Kivalina, a remote Inupiat community in northwestern Alaska, is dangerously vulnerable to coastal erosion from severe Arctic storms. Sea ice used to absorb most of the storm waves, but ice is now a rarer sight on the warming ocean. Experts predict Kivalina will be uninhabitable within the next decade or so, the land finally crumbling beneath it. The locals are constantly pursuing the legal, economic and political means to relocate the village, which was established by the Federal Government on a strip of land used by the local people’s ancestors as a seasonal hunting camp, never meant for permanent settlement. Their future is also threatened by economic ventures exploiting the Arctic environment. Kivalina, by New York-based director Gina Abatemarco, premiered at this year’s Berlinale, where CFL sat down with her to talk about her experiences with the people of Kivalina since 2008.
I went to Kivalina with the intent of making a climate change film. I went back for multiple extended stays, hoping to document the town’s relocation. But in the end we stopped waiting for things to happen, and we decided instead to spend more time with the community. We wanted to film with one woman who is a political figure in the community. We didn’t really know what we would be shooting, but it ended up all being about food. So accidentally I absorbed a really nice look at the type of work that goes into living in that Arctic landscape and how people prepare food.
The food they have there is amazing. I’m really enamoured with the flavours, and their preservation techniques, and the way the food brings the community together and drives everything. It’s incredible. You wouldn’t know it but there is such biodiversity, for starters. It’s not just fish and mammals. They have these wild dandelion greens, wild potatoes, fennel, lots of berries, wild onions, and medicinal herbs. Then there are millions of ways to prepare the bird meat, and the fish, and the caribou. And there’s making the oil, and the fat. It’s just kind of extraordinary.
I wasn’t expecting to be invited to go out hunting and foraging and gathering with the community, but it was a very profound experience for me. What I thought would just be filming these activities ended up really moving me. It sparked some kind of primordial feelings. It was the realisation of a human sensation, one that I think we all have access to when we’re in nature, and harvesting from nature, and working in community.
After getting back to New York I felt a very deep longing for this, for this connection between nature and community. It was missing from my life. So I threw myself completely into food. I had always loved food, but in some way, to the best of my ability in a western landscape, I wanted to bring some of the community focus to food, and I wanted to engage with the landscape that provides for us. So I started working for farmers, I volunteered at the Union Square Greenmarket, I learnt how to cook better, I went to Rome and cooked for Alice Waters’ Sustainable Food Project, I was even going to become a butcher.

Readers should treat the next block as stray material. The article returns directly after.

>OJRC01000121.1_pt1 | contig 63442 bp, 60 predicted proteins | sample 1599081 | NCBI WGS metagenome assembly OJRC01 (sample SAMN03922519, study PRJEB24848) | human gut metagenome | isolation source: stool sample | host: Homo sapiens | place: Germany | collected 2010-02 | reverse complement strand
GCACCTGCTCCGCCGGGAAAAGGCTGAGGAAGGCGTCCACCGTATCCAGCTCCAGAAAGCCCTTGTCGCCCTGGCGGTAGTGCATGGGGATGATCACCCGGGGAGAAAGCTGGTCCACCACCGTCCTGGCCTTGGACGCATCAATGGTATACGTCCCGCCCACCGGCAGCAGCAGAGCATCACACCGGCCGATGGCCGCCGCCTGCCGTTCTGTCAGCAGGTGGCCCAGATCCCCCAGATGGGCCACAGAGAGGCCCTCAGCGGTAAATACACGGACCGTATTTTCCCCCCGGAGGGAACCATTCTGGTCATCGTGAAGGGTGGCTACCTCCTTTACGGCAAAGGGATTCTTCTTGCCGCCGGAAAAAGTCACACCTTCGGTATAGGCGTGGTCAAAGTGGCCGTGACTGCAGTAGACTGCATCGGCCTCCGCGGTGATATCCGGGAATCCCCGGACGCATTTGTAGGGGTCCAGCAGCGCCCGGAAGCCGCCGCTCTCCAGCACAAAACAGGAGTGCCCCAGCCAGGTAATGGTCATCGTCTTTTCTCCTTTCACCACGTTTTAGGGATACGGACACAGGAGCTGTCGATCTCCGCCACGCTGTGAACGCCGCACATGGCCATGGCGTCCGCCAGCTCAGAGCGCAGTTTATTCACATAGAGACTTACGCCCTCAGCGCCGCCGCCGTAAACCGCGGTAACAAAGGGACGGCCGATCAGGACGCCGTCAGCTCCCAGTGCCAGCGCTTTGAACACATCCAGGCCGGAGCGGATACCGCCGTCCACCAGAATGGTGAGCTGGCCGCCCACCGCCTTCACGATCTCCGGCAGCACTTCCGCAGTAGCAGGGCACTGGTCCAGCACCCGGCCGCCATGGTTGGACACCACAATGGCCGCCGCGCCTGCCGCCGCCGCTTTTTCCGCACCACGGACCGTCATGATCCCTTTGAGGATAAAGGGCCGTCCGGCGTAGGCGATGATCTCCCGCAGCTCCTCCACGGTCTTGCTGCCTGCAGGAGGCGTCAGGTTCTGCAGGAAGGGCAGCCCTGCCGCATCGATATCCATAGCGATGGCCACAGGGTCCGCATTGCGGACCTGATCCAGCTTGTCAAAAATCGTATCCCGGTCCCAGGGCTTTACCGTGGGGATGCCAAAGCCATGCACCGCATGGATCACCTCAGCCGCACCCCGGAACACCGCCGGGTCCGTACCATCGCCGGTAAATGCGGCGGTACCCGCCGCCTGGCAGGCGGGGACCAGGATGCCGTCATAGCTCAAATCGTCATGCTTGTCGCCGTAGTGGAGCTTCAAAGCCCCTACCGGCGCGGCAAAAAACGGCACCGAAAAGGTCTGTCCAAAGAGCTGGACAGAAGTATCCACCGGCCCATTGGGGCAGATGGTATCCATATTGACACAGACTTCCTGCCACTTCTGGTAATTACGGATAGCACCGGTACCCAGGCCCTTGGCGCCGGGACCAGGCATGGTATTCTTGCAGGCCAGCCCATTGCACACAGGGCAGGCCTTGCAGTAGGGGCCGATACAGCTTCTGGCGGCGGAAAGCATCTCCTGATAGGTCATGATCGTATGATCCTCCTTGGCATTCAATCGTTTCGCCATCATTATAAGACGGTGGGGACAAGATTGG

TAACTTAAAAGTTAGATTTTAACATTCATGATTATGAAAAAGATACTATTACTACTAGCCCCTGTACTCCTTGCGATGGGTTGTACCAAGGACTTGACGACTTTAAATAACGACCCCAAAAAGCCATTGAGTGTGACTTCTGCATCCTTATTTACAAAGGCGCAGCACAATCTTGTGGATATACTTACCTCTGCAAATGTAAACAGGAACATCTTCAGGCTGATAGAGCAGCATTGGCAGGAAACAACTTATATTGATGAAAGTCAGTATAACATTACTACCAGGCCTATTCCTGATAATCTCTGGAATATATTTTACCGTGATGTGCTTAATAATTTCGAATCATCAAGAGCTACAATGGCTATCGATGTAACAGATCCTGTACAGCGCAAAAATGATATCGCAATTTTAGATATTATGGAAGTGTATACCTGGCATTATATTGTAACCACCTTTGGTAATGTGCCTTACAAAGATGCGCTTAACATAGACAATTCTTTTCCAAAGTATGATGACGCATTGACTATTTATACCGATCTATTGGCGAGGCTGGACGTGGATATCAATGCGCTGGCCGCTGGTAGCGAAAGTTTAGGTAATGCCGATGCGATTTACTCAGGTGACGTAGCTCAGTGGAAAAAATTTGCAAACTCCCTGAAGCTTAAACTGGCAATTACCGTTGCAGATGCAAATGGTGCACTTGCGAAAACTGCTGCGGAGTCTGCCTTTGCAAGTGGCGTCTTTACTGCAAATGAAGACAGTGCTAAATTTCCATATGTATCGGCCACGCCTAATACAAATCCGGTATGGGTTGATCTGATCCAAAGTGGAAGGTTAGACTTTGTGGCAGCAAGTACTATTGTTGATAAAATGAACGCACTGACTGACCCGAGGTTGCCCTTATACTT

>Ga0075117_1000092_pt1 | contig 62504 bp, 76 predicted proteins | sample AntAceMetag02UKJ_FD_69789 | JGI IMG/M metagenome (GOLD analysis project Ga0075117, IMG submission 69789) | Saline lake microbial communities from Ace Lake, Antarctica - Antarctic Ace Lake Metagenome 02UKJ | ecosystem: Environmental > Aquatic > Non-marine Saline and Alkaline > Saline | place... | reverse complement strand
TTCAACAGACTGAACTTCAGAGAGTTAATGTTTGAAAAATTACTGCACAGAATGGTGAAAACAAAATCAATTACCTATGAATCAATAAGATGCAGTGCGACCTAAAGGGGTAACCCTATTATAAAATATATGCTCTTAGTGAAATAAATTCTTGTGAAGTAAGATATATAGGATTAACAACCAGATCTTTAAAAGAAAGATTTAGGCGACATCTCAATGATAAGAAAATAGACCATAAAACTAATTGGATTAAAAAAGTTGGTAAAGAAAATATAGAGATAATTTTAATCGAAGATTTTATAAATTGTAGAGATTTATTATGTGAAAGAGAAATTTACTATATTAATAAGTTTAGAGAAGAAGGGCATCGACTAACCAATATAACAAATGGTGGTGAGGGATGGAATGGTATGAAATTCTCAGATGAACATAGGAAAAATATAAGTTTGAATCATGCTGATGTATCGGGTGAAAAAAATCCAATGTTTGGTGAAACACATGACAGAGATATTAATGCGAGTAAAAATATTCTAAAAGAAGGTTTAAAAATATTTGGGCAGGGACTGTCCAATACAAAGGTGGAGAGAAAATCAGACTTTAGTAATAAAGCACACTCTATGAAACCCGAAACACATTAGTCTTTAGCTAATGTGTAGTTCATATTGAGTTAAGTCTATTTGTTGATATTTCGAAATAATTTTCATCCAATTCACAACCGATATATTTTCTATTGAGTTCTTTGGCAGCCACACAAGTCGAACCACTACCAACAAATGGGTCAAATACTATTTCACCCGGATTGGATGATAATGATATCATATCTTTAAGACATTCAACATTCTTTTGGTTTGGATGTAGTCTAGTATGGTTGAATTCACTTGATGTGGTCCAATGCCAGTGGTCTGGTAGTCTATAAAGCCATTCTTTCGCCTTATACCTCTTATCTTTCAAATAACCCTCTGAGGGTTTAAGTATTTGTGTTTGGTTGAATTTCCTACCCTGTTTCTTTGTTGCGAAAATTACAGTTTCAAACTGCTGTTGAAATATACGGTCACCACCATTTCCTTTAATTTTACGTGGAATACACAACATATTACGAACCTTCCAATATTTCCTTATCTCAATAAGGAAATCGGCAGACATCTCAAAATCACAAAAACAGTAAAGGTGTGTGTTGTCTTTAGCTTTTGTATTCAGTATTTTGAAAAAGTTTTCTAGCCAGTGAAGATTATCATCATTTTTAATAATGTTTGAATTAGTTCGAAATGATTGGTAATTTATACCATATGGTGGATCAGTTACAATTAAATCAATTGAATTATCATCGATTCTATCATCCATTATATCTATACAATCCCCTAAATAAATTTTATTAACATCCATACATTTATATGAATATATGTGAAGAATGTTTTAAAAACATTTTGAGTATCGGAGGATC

What’s so unique about Kivalina is that a lot of their traditions are still so present, and they are so tied to the Arctic landscape. They’re extremely intelligent, spiritual, and they’ve made choices. They know how they’re seen from the outside; they know exactly what’s going on, and they’ve made beautiful choices to continue with their ways.
Of course industry is looking to move up to that part of the world. It’s really quite tragic, for me, having spent time in that Arctic landscape – a landscape which is very penetrating and primordial – to realise there are these interests looking to destroy it. The Chukchi Sea, the sea on which Kivalina subsists, is federal property, so Kivalina have no say in what is done there. If there was any arctic oil drilling disaster you’d basically wipe out an entire food culture. You can’t recover from that.
I met with people from Slow Food and talked about Kivalina. They immediately understood and wanted to get involved straight away. We formed an Arctic delegation to attend the Terra Madre conference in 2014. In the end only one person could come (due to funding and visa issues), but it was fantastic. I am still very much involved with getting this kind of delegation to the next Terra Madre in Torino this September. The woman who went, Bertha Adams, is working on getting one version of what’s called ‘Eskimo Ice Cream’ into the Ark of Taste. It’s dried and boiled caribou meat, which is flaked into whipped caribou fat along with wild blueberries. I cannot describe how delicious and satisfying their food is.
My next project is going to be on edible landscapes. Everywhere I go now I think I see as an edible landscape, or the lack of an edible landscape. Despite what you see in the film – a community threatened by climate change, a community with illness and poverty – I’m here to give testimony that this community and so much of its ancient culture are still intact, and it’s totally driven by food. All of their relationships are based on food. They have candy bars and Coca-Cola and instant noodles, of course, like the rest of us. But the food from their surrounding environment drives everything. And we can’t allow communities that still have that to be destroyed any more. It’s so rare. There is something about being in nature, and harvesting from nature, then sharing this in community. There is a kind of peace and sanity to it. It makes sense, you know. It feels good.